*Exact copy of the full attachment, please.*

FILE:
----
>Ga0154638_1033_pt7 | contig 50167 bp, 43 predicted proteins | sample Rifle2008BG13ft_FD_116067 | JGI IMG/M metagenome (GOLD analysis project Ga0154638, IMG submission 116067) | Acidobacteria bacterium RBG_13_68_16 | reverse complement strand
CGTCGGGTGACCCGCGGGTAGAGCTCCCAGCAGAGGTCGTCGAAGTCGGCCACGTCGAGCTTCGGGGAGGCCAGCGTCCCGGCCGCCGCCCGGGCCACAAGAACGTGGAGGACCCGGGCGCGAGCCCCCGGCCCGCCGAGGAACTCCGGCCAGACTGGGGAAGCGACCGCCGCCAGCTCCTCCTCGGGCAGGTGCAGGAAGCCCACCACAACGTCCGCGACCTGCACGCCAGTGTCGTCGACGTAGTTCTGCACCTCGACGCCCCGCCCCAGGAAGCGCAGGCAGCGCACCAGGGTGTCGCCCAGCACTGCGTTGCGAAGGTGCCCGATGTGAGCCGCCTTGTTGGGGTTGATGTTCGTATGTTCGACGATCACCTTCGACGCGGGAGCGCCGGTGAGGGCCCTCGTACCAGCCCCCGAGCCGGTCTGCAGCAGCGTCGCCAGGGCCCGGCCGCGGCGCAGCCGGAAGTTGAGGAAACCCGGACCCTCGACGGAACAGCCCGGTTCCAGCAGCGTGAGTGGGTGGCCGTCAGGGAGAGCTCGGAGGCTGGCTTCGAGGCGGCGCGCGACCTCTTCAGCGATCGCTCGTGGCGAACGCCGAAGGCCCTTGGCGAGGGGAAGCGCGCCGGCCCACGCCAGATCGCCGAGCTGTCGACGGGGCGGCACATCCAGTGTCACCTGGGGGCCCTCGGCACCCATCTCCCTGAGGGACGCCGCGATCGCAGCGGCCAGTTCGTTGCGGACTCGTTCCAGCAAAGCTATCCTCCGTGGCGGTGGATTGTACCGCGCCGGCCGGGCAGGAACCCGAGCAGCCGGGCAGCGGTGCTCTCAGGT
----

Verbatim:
>Ga0154638_1033_pt7 | contig 50167 bp, 43 predicted proteins | sample Rifle2008BG13ft_FD_116067 | JGI IMG/M metagenome (GOLD analysis project Ga0154638, IMG submission 116067) | Acidobacteria bacterium RBG_13_68_16 | reverse complement strand
CGTCGGGTGACCCGCGGGTAGAGCTCCCAGCAGAGGTCGTCGAAGTCGGCCACGTCGAGCTTCGGGGAGGCCAGCGTCCCGGCCGCCGCCCGGGCCACAAGAACGTGGAGGACCCGGGCGCGAGCCCCCGGCCCGCCGAGGAACTCCGGCCAGACTGGGGAAGCGACCGCCGCCAGCTCCTCCTCGGGCAGGTGCAGGAAGCCCACCACAACGTCCGCGACCTGCACGCCAGTGTCGTCGACGTAGTTCTGCACCTCGACGCCCCGCCCCAGGAAGCGCAGGCAGCGCACCAGGGTGTCGCCCAGCACTGCGTTGCGAAGGTGCCCGATGTGAGCCGCCTTGTTGGGGTTGATGTTCGTATGTTCGACGATCACCTTCGACGCGGGAGCGCCGGTGAGGGCCCTCGTACCAGCCCCCGAGCCGGTCTGCAGCAGCGTCGCCAGGGCCCGGCCGCGGCGCAGCCGGAAGTTGAGGAAACCCGGACCCTCGACGGAACAGCCCGGTTCCAGCAGCGTGAGTGGGTGGCCGTCAGGGAGAGCTCGGAGGCTGGCTTCGAGGCGGCGCGCGACCTCTTCAGCGATCGCTCGTGGCGAACGCCGAAGGCCCTTGGCGAGGGGAAGCGCGCCGGCCCACGCCAGATCGCCGAGCTGTCGACGGGGCGGCACATCCAGTGTCACCTGGGGGCCCTCGGCACCCATCTCCCTGAGGGACGCCGCGATCGCAGCGGCCAGTTCGTTGCGGACTCGTTCCAGCAAAGCTATCCTCCGTGGCGGTGGATTGTACCGCGCCGGCCGGGCAGGAACCCGAGCAGCCGGGCAGCGGTGCTCTCAGGT